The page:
When it comes to the surfaces of the other rocky worlds in the Solar System, Mars is probably the best photographed, from both orbit and by several landers and rovers that have mapped and snapped its rocky terrain from the surface. Mercury has been pretty well mapped and imaged too. However, we only have a handful of photos from the surface of Venus, and no new ones in over 40 years.
This is not just a question of laziness from space agencies – Venus is not an easy planet to photograph. It is shrouded in a thick blanket of clouds, extending for 20 kilometers (12 miles). The layer is about 48 to 60 kilometers (30 to 37 miles) above the surface of the planet. These clouds are within a bigger haze layer, extending maybe as low as 32 kilometers and as high as 90 (20 to 56 miles).
Studying it from orbit using visible light is a no-go. For this reason, observations of Venus have relied on radar technology, which can penetrate the thick clouds and reveal its rough surface. This is how researchers determined how slow its day is. But what if we’d like to see how the surface looked with our own eyes? Well, that is an extremely risky business, even for sturdy robotic explorers.
The atmosphere is heavy, pushing down on the surface with a pressure 93 times what we experience at sea level here on Earth. It is mostly made of carbon dioxide, although there are small traces of reactive compounds such as sulfuric and hydrochloric acid. It is also hot enough to melt lead. Everything on Venus makes it the least friendly environment it can be for landers, and that’s why we have only limited observations from the surface. However, there are some photos thanks to the efforts of soviet scientists.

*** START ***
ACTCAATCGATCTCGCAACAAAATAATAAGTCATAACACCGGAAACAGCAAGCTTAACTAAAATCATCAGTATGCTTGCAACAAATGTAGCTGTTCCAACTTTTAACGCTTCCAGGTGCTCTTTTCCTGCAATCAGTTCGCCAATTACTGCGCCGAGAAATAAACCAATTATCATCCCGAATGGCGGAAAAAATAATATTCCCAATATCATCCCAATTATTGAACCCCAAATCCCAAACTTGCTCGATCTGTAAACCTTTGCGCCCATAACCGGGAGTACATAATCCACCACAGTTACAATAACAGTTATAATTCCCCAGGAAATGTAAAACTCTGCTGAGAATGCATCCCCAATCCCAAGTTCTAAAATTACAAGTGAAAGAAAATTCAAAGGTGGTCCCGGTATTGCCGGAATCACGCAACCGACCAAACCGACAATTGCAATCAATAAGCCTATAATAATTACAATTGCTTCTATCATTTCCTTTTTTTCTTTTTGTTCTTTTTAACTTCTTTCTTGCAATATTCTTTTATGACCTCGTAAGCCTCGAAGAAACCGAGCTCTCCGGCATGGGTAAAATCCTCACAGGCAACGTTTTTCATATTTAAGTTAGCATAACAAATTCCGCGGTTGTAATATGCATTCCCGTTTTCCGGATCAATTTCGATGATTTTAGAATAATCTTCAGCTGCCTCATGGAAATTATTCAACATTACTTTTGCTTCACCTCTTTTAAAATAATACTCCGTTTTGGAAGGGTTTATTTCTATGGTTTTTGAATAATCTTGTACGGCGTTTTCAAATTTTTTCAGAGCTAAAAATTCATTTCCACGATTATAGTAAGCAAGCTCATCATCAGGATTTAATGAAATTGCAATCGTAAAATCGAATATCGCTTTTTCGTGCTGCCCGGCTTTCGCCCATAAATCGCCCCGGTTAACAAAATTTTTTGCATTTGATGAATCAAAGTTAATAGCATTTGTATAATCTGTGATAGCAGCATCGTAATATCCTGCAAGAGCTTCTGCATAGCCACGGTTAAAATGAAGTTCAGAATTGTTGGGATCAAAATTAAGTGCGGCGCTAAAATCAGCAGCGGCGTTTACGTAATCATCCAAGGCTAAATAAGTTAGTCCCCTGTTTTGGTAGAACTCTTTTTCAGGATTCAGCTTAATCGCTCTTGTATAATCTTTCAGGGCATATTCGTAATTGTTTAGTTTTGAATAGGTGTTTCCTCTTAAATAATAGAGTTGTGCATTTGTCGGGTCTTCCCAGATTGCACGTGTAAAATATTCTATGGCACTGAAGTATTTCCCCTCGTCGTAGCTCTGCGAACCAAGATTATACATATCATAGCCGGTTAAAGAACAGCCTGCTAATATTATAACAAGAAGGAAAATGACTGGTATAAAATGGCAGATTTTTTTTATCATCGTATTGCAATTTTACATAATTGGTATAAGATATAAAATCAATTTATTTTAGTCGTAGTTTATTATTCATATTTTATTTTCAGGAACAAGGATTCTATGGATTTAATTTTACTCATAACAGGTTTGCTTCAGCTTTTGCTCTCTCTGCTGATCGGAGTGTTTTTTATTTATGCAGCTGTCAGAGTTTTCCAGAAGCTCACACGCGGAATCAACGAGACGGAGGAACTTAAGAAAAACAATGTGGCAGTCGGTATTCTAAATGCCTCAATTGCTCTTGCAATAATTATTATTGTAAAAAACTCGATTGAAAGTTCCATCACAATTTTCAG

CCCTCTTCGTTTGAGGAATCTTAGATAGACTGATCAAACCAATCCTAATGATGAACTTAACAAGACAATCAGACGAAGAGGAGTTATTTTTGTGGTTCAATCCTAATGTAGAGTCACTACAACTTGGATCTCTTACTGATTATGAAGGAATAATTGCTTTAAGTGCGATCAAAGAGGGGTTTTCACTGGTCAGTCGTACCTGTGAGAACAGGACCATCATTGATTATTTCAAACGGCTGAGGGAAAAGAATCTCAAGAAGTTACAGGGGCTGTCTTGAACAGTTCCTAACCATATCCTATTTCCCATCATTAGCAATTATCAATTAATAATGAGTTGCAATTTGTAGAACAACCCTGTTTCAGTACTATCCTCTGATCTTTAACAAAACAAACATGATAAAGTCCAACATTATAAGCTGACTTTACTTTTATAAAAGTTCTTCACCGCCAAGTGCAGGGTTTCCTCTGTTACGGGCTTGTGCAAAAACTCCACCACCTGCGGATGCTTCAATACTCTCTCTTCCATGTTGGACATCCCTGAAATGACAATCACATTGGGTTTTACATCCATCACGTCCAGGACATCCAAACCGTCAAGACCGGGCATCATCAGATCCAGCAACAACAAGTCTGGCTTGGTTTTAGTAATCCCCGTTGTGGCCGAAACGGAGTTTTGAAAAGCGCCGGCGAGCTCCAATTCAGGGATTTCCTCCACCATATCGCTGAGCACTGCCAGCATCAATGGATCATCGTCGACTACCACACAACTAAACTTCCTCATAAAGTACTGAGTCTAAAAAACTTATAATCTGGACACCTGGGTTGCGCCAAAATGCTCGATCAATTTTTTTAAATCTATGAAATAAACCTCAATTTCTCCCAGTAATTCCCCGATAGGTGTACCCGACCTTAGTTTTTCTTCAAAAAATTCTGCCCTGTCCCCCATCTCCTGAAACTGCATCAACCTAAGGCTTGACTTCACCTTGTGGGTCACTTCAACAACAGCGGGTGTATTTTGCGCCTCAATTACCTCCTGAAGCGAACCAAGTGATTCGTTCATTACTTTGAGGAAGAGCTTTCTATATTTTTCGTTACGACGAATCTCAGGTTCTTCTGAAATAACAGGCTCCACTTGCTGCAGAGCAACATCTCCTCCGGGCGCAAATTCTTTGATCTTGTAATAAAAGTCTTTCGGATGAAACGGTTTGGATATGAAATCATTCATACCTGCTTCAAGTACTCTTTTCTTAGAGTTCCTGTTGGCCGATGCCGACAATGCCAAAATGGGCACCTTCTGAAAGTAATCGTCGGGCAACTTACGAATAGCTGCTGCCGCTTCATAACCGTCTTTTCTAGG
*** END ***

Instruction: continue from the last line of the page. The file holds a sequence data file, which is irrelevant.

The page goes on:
The first one was Venera 3, which crash-landed on Venus on March 1, 1966. This was the first time a spacecraft reached the surface of another planet. The subsequent three missions delivered insights into the atmosphere of the planet but were destroyed before they reached the surface. It was only in 1970 that Venera 7 soft-landed on Venus – the first successful landing on another planet and the first transmission of data working on the hellish world for 23 minutes. Venera 8 followed two years later.
Things changed in 1975: Venera 9 and 10, just three days apart, landed on the planet and took pictures of the surface. The two subsequent landers had camera failure, but they managed to capture data on the color of the sky. Finally, Venera 13 and 14 in 1982 delivered the first views of the planet in color. Those snaps revealed a dark rust-colored surface under an oppressive yellow/orange sky. Very apt for such a hellish world.
The Venera missions were great achievements, but they won’t be the last we see of the Venusian surface. NASA’s DAVINCI mission is expected to launch in 2029 and land two years later. It will study the atmosphere and take high-resolution pictures of the surface. Hopefully, NASA will not delay this mission, as has done with VERITAS, and we won’t reach the milestone of going 50 years without new images of the surface of Venus.